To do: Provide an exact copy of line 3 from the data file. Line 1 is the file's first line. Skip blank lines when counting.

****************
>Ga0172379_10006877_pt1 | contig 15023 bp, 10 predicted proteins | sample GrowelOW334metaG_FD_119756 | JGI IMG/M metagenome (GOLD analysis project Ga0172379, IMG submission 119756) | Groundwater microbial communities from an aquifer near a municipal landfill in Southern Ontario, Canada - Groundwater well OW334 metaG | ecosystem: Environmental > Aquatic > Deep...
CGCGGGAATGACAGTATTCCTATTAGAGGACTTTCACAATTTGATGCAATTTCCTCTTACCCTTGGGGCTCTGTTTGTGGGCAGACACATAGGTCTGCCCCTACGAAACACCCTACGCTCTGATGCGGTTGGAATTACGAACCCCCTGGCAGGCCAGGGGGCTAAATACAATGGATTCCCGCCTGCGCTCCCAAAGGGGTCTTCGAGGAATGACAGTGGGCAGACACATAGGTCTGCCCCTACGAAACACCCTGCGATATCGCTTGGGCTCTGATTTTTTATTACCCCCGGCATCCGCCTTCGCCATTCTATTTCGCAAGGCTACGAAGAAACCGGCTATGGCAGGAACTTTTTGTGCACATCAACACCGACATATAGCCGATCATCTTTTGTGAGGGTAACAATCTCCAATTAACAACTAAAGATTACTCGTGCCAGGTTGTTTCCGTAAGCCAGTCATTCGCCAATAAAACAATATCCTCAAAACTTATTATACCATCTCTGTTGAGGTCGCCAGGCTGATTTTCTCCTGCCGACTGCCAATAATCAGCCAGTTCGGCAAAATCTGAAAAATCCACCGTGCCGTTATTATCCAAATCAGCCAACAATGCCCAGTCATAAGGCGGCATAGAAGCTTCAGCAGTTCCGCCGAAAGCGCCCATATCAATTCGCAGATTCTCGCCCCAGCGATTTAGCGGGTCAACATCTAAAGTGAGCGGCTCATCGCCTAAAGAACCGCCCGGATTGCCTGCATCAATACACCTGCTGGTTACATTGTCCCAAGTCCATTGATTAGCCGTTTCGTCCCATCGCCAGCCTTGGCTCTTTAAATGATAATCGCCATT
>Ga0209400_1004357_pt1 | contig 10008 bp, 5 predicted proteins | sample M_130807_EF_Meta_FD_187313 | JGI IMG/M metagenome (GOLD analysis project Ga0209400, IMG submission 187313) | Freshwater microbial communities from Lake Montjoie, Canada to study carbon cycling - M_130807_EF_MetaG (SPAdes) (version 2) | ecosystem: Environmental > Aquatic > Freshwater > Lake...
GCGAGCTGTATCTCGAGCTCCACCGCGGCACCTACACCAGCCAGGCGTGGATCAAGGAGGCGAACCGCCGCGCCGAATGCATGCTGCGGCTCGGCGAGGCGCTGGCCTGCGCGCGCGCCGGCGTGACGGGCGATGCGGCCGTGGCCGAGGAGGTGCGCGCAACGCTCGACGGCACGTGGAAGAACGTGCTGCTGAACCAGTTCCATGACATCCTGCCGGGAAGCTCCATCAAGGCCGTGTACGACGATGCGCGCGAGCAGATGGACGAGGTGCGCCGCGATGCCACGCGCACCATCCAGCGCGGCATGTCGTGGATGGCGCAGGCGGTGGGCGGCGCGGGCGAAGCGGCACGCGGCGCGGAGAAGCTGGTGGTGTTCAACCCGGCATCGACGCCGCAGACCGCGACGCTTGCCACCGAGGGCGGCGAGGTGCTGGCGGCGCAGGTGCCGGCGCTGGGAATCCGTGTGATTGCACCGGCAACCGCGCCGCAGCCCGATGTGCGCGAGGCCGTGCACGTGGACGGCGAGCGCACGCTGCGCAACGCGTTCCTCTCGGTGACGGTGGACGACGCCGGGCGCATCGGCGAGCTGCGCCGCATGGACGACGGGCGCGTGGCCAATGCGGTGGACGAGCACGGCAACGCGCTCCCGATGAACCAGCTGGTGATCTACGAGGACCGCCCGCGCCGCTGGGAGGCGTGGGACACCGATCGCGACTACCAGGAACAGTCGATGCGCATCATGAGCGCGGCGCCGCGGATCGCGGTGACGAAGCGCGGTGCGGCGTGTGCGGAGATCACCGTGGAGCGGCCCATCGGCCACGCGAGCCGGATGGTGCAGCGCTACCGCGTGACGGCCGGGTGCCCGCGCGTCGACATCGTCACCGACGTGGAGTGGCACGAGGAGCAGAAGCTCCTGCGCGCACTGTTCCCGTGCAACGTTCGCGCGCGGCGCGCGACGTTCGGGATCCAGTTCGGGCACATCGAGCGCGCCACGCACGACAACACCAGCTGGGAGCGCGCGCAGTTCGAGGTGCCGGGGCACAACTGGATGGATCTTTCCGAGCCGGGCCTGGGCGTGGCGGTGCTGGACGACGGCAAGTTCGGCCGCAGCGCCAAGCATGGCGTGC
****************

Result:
>Ga0209400_1004357_pt1 | contig 10008 bp, 5 predicted proteins | sample M_130807_EF_Meta_FD_187313 | JGI IMG/M metagenome (GOLD analysis project Ga0209400, IMG submission 187313) | Freshwater microbial communities from Lake Montjoie, Canada to study carbon cycling - M_130807_EF_MetaG (SPAdes) (version 2) | ecosystem: Environmental > Aquatic > Freshwater > Lake...